Don Banks' offseason preview for the St. Louis Rams got some play here the other day because of what Sports Illustrated's senior writer had to say about the team's free agency plans at receiver. Notable, but that was hardly the only tidbit of information packed into Banks' post.
Let's take a look at the other nuggets of offseason whispers he left us.
Steven Jackson's future with the team
Jackson rejecting his option with the Rams and exploring the market has quietly become conventional wisdom. Banks noted that the Rams are open to the idea of bringing Jackson back, but at a team-friendly price. It looks like another team might be willing to do more with Jackson than the Rams, including giving him more playing time. St. Louis is expected to press Isaiah Pead and Daryl Richardson into more work this year. Drafting another running back is a possibility too.
Rodger Saffold to right tackle?
I'm not the biggest fan of this idea, but versatility is nice too. According to Banks, the team will consider moving Saffold to the right if they can land one of the draft's top tackles, including Oklahoma's Lane Johnson, who was projected to the Rams in the latest mock draft from SB Nation.
Signing a free agent is another option for the Rams. The market for tackles could be strong this year, which also means it could be a market rife with good deals.
The Rams know they need playmakers on offense, players for Sam Bradford to work with and finally score some points. However, the team does not sound willing to reach for help at those positions.
That's fairly obvious considering the previously reported news that the Rams will not overpay for free agent help, not even Danny Amendola. It also means no reaching in the draft.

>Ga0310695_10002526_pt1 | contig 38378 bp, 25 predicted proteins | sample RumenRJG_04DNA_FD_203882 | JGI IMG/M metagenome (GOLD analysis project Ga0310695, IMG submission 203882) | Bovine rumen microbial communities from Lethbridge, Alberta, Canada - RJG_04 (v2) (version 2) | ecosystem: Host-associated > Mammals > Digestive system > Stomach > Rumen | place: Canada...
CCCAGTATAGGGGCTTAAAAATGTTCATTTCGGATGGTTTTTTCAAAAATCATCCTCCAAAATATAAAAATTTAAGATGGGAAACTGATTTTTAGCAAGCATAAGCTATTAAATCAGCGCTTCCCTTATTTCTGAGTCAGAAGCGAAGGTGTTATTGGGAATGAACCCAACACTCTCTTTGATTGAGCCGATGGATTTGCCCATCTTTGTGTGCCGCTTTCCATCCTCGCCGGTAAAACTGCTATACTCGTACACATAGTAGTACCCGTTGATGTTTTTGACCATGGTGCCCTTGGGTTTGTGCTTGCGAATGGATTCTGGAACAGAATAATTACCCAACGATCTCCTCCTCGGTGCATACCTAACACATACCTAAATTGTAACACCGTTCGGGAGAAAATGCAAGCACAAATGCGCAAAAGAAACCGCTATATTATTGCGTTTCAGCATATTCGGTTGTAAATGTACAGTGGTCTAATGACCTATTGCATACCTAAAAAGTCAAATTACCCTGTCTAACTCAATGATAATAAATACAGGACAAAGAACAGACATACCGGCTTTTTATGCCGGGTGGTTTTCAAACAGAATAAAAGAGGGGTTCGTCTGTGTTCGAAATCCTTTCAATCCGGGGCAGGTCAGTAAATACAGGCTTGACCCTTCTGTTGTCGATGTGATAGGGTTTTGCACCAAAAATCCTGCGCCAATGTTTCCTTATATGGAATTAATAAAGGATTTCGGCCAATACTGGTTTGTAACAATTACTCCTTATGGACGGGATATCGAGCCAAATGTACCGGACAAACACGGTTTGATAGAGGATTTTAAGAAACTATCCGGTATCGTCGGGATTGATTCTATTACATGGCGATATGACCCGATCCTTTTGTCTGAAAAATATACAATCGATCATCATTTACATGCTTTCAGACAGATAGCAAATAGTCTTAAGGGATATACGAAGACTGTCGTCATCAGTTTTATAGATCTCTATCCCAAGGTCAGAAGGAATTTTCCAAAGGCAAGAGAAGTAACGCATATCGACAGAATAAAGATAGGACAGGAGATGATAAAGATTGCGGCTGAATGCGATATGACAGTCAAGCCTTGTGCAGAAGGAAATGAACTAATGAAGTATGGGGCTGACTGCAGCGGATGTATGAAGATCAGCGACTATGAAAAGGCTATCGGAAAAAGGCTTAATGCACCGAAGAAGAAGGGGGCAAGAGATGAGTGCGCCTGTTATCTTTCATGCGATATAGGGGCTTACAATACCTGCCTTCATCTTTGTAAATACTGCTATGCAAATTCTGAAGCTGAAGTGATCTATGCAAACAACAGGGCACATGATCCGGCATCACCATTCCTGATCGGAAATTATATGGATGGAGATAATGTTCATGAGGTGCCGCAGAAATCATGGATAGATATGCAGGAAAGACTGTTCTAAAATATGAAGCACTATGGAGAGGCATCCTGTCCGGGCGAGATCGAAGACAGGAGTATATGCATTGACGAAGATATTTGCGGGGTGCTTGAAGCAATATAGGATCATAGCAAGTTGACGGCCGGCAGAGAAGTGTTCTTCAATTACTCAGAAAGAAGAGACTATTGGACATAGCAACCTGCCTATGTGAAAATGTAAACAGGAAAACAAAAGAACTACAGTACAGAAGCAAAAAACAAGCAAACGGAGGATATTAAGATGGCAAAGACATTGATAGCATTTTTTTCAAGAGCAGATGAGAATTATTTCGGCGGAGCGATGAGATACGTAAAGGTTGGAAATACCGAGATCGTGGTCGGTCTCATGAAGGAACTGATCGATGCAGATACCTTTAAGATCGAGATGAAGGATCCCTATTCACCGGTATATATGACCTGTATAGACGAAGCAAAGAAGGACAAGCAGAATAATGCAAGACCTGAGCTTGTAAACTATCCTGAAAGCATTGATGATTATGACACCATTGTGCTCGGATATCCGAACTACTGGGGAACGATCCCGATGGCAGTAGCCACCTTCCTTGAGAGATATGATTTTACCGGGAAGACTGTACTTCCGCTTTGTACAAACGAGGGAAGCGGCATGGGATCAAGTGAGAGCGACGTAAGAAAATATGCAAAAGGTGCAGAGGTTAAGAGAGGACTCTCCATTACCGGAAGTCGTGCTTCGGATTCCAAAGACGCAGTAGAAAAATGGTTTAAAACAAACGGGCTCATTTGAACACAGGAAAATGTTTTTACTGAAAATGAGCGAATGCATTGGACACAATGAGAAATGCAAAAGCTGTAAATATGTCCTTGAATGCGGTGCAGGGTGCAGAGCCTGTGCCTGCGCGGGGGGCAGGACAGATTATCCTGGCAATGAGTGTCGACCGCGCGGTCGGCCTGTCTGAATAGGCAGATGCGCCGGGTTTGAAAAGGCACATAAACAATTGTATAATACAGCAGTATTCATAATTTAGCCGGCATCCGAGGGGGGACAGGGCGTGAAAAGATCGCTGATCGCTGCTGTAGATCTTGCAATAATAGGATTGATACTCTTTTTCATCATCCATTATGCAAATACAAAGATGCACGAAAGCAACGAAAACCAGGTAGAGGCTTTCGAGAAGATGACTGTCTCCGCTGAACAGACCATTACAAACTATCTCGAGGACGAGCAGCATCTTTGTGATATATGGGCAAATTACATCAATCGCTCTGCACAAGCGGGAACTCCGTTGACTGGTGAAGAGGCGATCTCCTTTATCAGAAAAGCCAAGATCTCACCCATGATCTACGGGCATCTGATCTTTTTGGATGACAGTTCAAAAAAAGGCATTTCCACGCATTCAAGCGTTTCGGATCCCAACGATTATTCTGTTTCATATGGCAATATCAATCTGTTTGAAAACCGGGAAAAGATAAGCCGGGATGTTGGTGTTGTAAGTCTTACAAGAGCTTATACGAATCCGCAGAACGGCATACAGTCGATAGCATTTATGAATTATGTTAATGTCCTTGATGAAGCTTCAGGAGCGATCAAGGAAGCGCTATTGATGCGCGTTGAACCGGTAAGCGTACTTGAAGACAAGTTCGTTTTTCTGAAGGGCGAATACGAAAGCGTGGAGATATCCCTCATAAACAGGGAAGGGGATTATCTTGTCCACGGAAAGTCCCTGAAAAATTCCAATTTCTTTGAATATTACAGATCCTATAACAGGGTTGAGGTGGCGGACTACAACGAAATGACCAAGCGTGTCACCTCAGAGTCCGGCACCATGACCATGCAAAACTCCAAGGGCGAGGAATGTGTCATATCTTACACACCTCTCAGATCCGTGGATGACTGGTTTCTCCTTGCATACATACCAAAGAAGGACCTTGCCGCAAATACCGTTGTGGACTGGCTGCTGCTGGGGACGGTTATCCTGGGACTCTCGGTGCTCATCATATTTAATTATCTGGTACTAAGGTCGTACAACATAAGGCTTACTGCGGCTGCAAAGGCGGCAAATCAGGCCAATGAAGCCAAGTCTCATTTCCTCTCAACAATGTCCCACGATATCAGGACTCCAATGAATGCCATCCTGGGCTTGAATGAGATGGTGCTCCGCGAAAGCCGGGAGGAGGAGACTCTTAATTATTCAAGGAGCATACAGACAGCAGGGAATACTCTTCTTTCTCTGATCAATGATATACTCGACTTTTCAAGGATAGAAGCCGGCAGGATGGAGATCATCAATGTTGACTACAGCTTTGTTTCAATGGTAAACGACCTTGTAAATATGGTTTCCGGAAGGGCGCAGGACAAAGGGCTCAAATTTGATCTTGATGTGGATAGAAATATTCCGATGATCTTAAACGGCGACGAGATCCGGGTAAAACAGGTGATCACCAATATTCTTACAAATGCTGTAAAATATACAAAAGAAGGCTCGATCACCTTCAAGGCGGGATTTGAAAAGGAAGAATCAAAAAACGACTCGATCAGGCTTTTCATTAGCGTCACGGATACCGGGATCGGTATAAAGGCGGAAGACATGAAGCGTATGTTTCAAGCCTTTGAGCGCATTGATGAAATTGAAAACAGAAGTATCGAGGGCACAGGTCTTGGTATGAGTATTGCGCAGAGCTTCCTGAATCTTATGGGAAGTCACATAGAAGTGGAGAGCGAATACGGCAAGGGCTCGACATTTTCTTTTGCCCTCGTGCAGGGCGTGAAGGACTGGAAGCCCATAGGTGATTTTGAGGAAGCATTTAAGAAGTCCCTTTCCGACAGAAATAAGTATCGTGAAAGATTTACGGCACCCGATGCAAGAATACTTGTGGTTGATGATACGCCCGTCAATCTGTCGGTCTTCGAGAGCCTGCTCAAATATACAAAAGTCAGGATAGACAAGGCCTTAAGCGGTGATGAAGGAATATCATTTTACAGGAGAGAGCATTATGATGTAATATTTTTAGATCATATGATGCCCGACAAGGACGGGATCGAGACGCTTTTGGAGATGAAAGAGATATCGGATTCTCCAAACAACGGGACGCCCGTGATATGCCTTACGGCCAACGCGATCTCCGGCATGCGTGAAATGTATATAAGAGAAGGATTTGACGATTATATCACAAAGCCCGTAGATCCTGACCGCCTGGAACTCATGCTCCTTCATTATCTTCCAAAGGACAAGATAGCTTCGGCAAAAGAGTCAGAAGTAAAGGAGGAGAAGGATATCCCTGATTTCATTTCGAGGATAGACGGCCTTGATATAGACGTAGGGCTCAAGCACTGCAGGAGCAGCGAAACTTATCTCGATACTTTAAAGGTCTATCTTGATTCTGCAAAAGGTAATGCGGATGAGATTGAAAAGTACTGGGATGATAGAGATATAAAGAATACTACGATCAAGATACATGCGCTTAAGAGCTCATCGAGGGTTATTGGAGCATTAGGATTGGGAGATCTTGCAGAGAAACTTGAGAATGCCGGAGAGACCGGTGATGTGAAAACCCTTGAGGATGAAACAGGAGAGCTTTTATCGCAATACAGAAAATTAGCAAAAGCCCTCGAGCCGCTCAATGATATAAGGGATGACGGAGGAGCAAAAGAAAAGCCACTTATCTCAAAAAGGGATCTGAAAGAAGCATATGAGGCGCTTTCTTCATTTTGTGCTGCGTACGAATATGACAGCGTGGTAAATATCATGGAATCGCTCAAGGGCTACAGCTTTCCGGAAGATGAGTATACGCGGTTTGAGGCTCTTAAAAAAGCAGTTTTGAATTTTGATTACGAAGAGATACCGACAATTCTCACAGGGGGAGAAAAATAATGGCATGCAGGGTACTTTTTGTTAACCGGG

Why? The Rams really believe in second-year players Brian Quick and Chris Givens. The team expects both of those players to increase their role in the offense this year. Givens turned in a promising rookie season, but Quick was slow to pick up the NFL game. A rookie receiver struggling isn't a new thing, but when Jeff Fisher and the front office spent so much time talking up Quick, it made put his debut season under a microscope.
Believing in Bradford
There's no question that Fisher et al feel pretty strongly about their quarterback, and Banks echoed that in his article.
Another positive from last season was the resurgence by third-year quarterback Sam Bradford, who shook off the disappointment and injuries of his 2011 to post his best overall performance so far: 21 touchdowns, 3,702 yards, with just 13 interceptions and a 59.5 completion percentage. Bradford didn't have enough weapons at his disposal, but he played well under offensive coordinator Brian Schottenheimer's guidance (his third coordinator in three NFL seasons) and put to rest any concerns that his strong rookie showing in 2010 was a fluke.
GM Les Snead said that this was not a make or break year for Bradford. True, but if the Rams upgrade the offensive line and add legitimate offensive weapons, it could well be a breakthrough season for Bradford.
Tight end help is coming
Banks noted the potential first-round picks at tight end, including Zach Ertz and Tyler Eifert. He was also pretty clear on potential free agent targets.
Jared Cook may get the franchise tag from the Titans, for the relatively low cost of $6 million for 2013. If not, he's a pure pass catcher that would really help the offense by adding one of those coveted playmakers. Jets tight end Dustin Keller is another, less attractive option. Coming off a bad season for a bad team, and plagued by injuries, Keller might be a low-cost option for the Rams if he sees a chance to reunite with Brian Schottenheimer and get back up to his old level of play.
Laugh at Keller at you want, but he did help make Mark Sanchez look reasonably competent for a time.